Maintaining and cleaning customers’ pools not only provides a serene environment to relax and enjoy, but it also means a safer place to be. Pools, and the required chemicals to maintain them, can pose a threat to pool-goers health and their well being. Pool Scouts takes that responsibility seriously and is committed to handling chemicals properly as well as alerting pool owners of and fixing safety concerns that may arise when we service your pool.
Learning and understanding pool and chemical safety is an important part of the franchisee training experience. Franchisees spend nine days training on how to manage their Pool Scouts business from the administrative end but also how to service pools and customers beyond their expectations. Assessing the pool area beyond just testing the water is one way Pool Scouts aims to surpass customer expectations.
When it comes to upholding safety standards and ensuring your pool is maintained properly, there are a few key chemicals and service items that are a priority during franchisee training. Those items include:
The handling and use of:
The assessment and upkeep of:
Muriatic Acid. Muriatic acid is highly corrosive and can cause problems when it comes in contact with the skin or is inhaled. It is important to wear gloves and safety goggles when handling the substance. Pool Scouts technicians are instructed to only work with the substance in a well ventilated area and not to mix it with other chemicals without reading the label; it may be explosive! The good news is, once diluted, like in a pool, the substance is safe.
Chlorine. Chlorine is a powerful disinfectant and bleaching agent that is critical to keeping pool water clean and healthy, but it can present a number of hazards. Chlorine is most hazardous when fumes are inhaled or if the substance gets into your eyes, mouth or throat. Similar to muriatic acid, technicians where protective wear, eye glasses and a mask when working with chlorine.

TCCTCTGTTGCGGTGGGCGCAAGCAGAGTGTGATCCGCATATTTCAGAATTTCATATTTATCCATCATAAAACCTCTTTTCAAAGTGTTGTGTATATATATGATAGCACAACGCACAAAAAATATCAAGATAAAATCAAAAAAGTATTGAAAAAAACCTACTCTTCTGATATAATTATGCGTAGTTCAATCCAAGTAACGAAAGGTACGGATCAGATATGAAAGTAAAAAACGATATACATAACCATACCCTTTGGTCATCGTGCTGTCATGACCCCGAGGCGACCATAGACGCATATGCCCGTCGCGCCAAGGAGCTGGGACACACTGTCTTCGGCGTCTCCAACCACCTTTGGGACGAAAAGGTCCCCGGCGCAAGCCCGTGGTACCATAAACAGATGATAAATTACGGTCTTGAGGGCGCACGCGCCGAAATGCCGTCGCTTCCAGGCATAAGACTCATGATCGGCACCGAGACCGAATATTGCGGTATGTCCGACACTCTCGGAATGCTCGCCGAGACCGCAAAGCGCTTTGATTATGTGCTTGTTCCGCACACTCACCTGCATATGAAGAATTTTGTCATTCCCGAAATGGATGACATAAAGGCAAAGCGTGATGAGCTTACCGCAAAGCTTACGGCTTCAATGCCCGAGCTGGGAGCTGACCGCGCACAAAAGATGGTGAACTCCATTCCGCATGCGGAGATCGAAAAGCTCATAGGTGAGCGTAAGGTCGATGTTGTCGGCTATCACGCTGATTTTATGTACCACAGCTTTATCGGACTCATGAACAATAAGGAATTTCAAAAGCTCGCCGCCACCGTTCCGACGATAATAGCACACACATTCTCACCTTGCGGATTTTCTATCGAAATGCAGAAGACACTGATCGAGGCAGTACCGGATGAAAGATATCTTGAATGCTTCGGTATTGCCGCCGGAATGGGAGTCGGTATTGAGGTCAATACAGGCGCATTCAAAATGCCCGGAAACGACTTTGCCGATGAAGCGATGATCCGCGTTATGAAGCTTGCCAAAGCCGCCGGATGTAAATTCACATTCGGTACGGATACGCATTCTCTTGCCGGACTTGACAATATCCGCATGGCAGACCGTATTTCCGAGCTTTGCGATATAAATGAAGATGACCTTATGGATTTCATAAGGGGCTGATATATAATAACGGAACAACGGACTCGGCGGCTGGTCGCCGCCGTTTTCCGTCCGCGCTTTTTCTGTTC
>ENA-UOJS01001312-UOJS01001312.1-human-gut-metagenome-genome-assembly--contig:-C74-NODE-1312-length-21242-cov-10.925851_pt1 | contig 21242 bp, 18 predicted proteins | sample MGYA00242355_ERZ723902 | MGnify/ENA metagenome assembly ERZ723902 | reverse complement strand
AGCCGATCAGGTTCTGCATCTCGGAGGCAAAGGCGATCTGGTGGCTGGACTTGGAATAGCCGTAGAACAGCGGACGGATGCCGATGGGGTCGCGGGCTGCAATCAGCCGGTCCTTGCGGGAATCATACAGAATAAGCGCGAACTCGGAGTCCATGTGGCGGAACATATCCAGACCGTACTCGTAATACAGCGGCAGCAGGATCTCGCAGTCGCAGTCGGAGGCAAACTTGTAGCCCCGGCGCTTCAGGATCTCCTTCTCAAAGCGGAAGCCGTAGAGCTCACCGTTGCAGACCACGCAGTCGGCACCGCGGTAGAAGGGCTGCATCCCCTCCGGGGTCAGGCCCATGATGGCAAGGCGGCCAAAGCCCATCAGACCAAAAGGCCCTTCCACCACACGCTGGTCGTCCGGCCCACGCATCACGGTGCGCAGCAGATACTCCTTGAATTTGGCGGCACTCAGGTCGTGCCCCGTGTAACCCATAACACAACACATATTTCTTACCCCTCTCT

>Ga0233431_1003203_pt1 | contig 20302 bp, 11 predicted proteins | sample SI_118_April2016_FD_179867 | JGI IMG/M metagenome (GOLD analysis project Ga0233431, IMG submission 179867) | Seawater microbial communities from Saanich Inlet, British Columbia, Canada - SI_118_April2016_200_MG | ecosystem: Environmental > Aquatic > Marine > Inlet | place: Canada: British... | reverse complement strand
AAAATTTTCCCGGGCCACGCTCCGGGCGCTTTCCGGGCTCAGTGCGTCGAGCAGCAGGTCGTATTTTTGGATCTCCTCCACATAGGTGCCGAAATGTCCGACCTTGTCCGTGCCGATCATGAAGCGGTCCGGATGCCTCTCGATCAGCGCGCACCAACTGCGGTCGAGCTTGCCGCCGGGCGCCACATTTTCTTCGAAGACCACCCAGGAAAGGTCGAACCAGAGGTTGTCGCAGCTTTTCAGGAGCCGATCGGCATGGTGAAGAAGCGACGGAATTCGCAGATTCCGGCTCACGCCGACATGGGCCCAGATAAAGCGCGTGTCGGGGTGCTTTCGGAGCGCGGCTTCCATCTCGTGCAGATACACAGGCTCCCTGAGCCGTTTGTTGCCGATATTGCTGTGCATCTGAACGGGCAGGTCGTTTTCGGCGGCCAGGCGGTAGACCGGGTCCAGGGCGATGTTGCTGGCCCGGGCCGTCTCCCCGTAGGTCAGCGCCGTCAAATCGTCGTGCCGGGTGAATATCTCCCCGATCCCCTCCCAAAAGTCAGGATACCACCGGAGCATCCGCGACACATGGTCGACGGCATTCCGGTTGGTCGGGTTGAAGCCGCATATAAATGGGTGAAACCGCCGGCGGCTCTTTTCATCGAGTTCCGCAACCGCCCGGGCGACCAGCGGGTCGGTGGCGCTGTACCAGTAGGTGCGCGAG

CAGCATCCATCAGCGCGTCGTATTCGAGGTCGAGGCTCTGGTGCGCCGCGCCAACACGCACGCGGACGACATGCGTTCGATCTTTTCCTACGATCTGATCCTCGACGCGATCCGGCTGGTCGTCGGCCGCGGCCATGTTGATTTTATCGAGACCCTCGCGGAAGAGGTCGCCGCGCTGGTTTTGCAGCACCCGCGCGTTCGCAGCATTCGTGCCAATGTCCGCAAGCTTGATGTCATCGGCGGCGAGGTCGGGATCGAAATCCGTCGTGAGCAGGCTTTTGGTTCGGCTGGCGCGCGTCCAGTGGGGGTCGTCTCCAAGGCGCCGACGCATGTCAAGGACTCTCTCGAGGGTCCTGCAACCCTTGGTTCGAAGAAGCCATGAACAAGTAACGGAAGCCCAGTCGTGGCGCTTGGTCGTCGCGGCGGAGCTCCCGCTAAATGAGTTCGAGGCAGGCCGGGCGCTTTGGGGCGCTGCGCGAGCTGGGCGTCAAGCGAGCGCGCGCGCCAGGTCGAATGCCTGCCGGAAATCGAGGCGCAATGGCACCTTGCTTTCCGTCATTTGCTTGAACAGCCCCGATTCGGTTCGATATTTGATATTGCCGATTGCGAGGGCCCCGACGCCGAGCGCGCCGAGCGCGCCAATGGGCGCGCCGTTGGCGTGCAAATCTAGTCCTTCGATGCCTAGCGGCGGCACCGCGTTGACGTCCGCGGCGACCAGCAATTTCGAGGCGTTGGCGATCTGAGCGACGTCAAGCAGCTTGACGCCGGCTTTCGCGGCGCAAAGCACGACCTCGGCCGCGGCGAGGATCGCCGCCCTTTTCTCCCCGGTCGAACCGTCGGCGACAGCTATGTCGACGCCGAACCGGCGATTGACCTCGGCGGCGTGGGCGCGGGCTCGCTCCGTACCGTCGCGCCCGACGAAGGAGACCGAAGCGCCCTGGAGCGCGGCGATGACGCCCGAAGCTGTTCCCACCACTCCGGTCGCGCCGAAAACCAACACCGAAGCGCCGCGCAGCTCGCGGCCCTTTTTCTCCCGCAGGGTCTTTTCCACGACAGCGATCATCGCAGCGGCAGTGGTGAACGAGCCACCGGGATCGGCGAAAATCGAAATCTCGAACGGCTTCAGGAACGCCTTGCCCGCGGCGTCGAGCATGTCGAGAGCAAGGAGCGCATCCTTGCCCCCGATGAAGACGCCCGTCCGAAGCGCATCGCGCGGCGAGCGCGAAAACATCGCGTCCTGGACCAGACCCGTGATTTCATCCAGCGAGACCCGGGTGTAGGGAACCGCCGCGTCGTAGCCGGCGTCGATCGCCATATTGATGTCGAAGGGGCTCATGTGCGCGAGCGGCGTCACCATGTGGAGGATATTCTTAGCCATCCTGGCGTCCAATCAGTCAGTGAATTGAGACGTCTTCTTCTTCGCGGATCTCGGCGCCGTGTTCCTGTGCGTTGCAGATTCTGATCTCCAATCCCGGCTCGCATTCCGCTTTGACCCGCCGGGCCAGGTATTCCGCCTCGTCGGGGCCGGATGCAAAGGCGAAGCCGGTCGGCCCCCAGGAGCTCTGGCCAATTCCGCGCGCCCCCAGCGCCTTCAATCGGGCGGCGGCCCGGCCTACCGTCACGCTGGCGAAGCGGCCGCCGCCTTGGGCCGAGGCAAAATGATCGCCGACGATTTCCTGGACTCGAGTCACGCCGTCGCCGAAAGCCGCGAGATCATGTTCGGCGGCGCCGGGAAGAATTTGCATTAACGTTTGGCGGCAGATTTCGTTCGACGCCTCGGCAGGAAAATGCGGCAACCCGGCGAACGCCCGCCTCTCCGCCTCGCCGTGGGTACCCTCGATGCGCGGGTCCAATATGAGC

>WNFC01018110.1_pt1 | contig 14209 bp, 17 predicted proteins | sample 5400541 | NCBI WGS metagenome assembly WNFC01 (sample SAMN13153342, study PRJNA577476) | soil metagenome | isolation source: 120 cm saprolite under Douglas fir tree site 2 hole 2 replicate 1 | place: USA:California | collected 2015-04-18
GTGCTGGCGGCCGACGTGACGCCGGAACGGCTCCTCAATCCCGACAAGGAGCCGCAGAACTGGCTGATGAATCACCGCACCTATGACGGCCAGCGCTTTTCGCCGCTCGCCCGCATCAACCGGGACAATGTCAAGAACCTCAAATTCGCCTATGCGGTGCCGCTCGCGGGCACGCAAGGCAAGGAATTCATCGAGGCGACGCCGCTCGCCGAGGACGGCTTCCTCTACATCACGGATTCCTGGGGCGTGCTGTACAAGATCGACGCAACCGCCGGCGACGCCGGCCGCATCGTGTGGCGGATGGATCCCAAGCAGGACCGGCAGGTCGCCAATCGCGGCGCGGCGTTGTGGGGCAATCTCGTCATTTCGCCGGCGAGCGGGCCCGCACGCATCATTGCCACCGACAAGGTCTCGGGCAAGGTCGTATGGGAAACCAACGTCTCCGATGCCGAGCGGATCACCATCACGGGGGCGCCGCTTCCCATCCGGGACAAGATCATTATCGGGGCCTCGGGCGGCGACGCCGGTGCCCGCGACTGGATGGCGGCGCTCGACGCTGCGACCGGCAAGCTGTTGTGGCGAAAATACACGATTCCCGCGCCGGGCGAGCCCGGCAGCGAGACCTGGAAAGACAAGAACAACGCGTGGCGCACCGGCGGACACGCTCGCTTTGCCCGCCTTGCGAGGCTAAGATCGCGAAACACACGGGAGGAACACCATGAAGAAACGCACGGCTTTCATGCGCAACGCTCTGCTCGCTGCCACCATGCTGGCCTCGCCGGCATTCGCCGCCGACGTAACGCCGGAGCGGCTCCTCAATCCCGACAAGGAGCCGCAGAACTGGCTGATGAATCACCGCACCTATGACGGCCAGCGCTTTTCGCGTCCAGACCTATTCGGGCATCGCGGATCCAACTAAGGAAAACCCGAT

Diatomaceous Earth. Diatomaceous earth (DE) is another chemical used to aid filtration in a pool, and while it is one of the least aggressive substances used, when inhaled in large amounts it can cause long term lung problems. When handling DE, Pool Scouts technicians always wear a mask to protect the respiratory system.
Main Drain Suction. While the main drain doesn’t impact someone caring for a pool, it would be remiss of us not to talk about the safety concerns with the drain system in any pool. The main drain, typically at the deepest point of the pool, runs suction that helps to keep the pool clean. In the event that a swimmer lies on top of or sits on the cover of the main drain and covers it completely, their body will become stuck and they cannot pull themself to the surface because the suction is too strong. The industry has developed drain covers that prevent someone from getting stuck and Pool Scouts technicians will alert pool owners if their cover is out dated.
Vacuum Ports. Vacuum ports in the pool system can also be hazardous. These can be located in your skimmer basket but also on the wall of the pool. The port located on the wall can present a similar risk for entrapment to that of the main drain suction. Technicians can easily remove this risk by fitting the port with a safety latched cover.
Pools are a place of fun and relaxation but there are risks involved in owning and maintaining a pool. The best defense is education and preparation. Pool Scouts technicians are trained in handling all these situations and keeping pool water healthy and the pool area of our customers a safe place to relax and enjoy the pool!